Even better, you can see the difference between then and now just by hovering your cursor over the images — try it on the example below, which shows Norman Buchan Park and the Government House grounds. (If you are using a smartphone or tablet, try tapping the image and then tapping a blank space around it.)

With just the wave of your mouse you can see where the trees have grown, where the bush has been cleared, where the drains have been covered, and much more. All in all, I think this is pretty nifty. Don’t forget to visit the gallery for more images like this one.

One thing these images don’t convey is the experience of actually navigating through 1946 Brisbane in Google Earth. I can tell you that it’s bloody marvellous. And when you see it, you realise that this is where these images belong: on a publicly accessible platform that enables them to be explored from any angle and in conjunction with other spatial information.

But it’s not my business to host these images, and if I did so I would probably be breaching some piece of fine print or another. That is the business of the custodian of this imagery, which I presume is the Brisbane City Council. They have the full dataset already geo-aligned, ready to go. (I, on the other hand, had to stitch together dozens of separate screengrabs from PDOnline, and align them myself using GIS software before converting them into Google Earth’s native format.)

There is a precedent for doing this. The State Government’s Queensland Globe initiative has created a framework that would readily accommodate the 1946 imagery. Queensland Globe (and the open data strategy of which it is a part) is a giant leap in the right direction for making the state’s spatial data publicly accessible. By downloading a single file that opens in Google Earth, you can access various additional layers of information including property and suburb boundaries, land tenure, and an alternative set of aerial images. More layers will — I hope — be added soon.

Queensland Globe would be a natural home for historical aerial imagery such as the 1946 series of Brisbane. Or perhaps the council can create a similar initiative of their own. I don’t really care how it is done. I just hope that before long, you’ll be able to see images like these somewhere other than my humble website.


  1. If you have already seen it like this, I want to know where!

Fun with maps

Western Creek as depicted on a map from 1859 (Queensland State Archives Item ID620656) overlaid on an aerial photograph of the January 2011 flood (Department of Natural Resouces & Mines)

Western Creek as depicted on a map from 1859 overlaid on an aerial photograph of the January 2011 flood

The banner at the top of this page features a depiction of Western Creek from A.R. McKellar’s 1895 map of Brisbane overlaid onto the modern suburban landscape. For me this captured the essence of what the site is about: gaining a deeper understanding the modern landscape though an exploration of its past. This graphic served its purpose, but I always knew that it was just a prototype for what could be achieved on a grander scale.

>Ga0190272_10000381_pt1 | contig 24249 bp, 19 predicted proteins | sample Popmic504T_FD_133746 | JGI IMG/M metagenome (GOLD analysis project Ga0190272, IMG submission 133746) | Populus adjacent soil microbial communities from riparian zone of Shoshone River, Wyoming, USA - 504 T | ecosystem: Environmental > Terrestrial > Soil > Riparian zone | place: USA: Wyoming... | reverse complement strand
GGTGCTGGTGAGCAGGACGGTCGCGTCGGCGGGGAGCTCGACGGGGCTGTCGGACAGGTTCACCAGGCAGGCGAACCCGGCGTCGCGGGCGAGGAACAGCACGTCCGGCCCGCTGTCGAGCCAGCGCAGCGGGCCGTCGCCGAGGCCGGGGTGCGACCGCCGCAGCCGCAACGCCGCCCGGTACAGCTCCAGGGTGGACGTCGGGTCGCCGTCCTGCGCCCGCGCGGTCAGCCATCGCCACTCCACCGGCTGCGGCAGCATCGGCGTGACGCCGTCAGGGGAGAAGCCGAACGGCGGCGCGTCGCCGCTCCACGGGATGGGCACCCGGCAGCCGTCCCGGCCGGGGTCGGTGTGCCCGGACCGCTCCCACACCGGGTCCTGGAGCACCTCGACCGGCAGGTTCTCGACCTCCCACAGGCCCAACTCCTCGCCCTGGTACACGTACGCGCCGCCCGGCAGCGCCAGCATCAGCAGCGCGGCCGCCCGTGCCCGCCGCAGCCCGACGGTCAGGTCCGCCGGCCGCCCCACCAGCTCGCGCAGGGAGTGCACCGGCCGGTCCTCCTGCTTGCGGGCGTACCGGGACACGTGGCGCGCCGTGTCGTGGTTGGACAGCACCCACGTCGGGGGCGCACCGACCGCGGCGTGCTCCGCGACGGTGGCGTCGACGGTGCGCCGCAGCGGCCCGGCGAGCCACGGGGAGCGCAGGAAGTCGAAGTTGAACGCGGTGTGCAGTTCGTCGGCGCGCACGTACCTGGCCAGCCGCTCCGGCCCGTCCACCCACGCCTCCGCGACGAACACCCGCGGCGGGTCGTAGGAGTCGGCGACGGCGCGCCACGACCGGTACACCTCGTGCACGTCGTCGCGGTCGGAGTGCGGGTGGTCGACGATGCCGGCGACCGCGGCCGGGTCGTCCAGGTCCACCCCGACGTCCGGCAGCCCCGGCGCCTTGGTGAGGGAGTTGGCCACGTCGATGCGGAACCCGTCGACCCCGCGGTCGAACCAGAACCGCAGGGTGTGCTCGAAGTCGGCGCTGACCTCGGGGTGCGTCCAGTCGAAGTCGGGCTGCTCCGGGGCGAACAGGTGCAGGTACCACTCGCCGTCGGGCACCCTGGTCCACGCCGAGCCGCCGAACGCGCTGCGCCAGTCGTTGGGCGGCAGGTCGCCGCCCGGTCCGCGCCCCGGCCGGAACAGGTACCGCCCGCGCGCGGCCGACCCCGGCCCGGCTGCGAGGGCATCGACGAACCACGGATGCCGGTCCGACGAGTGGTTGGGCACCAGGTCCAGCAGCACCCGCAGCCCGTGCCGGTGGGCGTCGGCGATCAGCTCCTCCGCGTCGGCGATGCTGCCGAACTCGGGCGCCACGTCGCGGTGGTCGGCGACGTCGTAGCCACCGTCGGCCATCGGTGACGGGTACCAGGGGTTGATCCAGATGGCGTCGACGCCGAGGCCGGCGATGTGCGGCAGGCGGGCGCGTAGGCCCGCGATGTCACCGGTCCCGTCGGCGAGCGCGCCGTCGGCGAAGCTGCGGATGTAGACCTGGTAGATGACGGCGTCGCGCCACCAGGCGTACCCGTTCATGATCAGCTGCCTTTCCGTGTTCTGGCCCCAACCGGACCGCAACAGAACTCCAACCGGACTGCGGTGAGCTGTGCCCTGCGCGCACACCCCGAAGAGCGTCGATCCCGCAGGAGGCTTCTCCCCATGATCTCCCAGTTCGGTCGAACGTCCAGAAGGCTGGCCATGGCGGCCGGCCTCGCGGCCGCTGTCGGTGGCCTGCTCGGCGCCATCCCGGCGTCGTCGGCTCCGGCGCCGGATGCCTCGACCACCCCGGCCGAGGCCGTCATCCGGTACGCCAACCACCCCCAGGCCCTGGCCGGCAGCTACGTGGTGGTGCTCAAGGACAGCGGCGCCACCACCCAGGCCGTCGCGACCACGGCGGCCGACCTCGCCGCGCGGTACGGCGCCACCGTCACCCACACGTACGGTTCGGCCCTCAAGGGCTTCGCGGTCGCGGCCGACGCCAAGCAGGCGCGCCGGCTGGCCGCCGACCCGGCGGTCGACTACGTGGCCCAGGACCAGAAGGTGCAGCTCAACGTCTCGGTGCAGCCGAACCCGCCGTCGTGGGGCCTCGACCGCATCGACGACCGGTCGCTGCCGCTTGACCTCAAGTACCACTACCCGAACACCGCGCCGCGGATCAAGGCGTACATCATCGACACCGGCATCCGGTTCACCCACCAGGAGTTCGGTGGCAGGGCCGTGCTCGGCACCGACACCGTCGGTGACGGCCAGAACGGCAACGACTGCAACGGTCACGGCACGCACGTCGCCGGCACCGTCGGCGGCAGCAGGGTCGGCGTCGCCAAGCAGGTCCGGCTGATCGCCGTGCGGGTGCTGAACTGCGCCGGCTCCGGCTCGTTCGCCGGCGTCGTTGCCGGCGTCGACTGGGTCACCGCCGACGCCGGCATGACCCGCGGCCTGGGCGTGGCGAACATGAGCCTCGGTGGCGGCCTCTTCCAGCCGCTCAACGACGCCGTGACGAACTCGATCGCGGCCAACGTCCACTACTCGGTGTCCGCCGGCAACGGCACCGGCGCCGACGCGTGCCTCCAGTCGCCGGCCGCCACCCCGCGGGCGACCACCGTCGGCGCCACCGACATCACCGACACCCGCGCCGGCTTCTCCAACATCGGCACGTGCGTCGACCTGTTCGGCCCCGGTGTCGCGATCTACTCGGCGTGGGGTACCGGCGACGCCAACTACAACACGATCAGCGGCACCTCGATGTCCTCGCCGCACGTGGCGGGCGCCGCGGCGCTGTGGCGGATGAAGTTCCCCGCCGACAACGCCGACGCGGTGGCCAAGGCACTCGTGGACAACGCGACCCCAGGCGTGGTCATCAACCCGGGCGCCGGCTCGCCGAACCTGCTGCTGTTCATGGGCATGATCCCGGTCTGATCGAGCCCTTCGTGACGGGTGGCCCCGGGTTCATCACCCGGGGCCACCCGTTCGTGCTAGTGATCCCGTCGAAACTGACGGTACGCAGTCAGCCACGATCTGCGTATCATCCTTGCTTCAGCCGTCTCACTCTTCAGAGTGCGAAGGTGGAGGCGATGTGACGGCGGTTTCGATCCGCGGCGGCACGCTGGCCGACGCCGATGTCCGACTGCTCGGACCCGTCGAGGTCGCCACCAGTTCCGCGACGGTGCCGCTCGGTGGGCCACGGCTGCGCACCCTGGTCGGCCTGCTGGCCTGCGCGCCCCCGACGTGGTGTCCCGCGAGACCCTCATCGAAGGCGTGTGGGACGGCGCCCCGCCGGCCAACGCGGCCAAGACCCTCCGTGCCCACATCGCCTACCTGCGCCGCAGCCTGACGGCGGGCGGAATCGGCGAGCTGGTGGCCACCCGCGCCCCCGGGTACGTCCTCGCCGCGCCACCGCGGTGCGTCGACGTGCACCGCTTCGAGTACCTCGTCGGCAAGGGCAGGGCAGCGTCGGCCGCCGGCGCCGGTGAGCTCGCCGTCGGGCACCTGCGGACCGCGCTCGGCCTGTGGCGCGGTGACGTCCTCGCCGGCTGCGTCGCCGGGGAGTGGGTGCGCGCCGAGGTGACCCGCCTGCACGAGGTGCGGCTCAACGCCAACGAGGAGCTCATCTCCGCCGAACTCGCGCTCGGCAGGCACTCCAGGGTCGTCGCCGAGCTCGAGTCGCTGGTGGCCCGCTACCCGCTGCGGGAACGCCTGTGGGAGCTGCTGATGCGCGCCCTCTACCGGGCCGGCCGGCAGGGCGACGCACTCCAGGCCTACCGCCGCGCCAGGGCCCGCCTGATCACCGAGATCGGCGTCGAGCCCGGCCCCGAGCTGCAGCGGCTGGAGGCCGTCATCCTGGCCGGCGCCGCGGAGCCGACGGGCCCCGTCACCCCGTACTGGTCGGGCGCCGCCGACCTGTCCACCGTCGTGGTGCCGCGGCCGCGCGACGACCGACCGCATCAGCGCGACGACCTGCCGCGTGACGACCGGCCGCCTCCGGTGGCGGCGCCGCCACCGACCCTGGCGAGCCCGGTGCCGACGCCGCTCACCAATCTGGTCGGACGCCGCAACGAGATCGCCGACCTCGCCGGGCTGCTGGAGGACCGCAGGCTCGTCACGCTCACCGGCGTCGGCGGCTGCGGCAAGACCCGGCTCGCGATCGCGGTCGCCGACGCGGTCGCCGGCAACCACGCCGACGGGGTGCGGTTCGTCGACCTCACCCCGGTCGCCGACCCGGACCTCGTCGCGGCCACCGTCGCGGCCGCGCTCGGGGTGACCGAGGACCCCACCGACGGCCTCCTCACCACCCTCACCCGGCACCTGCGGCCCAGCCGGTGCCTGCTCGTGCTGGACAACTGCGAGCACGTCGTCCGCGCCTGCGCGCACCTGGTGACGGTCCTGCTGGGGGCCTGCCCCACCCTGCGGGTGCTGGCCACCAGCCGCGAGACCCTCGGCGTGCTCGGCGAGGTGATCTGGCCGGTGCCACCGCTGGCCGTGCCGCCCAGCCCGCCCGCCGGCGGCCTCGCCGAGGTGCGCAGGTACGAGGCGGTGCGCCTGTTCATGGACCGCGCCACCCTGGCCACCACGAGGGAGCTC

Now that I’ve collected a few more old maps, and discovered the free aerial photos taken during the 2011 flood (available from the Queensland Government Information Service), I have started to put the two together, and you can see the results on this hastily assembled new page: The lost creeks rise again. That page looks at how the floodzones from January 2011 in Milton and Auchenflower coincided with the location of old creeks, swamps and lagoons that have long been drained and buried. The image to the right (click to enlarge), which shows Western Creek between the river and Gregory Park, is one example.

What you won’t find on that page is the image below, which shows the CBD area overlaid with a plan of Brisbane from 1843. There wasn’t much to Brisbane at that stage (it had only just ceased being a penal colony), but in addition to the few buildings and roads marked, there are some fascinating natural features on this map. For example, notice the creek that begins up in Spring Hill and flows down towards a small dam which is right on top of where the new law courts are today. This was Brisbane’s first water supply. The stream continues through a small pool at King George Square and flows to the river near Creek Street. Click here to see this part of the map in a bit more detail.

A plan of the town limits from 1843 overlaiad on an aerial photo from January 2011.

A plan of the town limits from 1843 overlaid on an aerial photo (Dept of Natural Resources and Mines) from January 2011.

Across the river, nothing is marked in South Brisbane except for a creek that winds through the Convention Centre and Southbank Parklands (where there are now artificial streams). This enlargement shows the area in more detail.

I plan to use images like this wherever I can in future pages on this site, so stay tuned for more in the near future. What I’d really love to see is this done for as many old maps as possible, and the results made publicly available as files that can be imported into GIS software, or even via platforms like Google Maps or NearMap. Combined with historical aerial photographs as well, it would be an absolute treasure trove for professional and armchair researchers alike. So, anyone got some funds?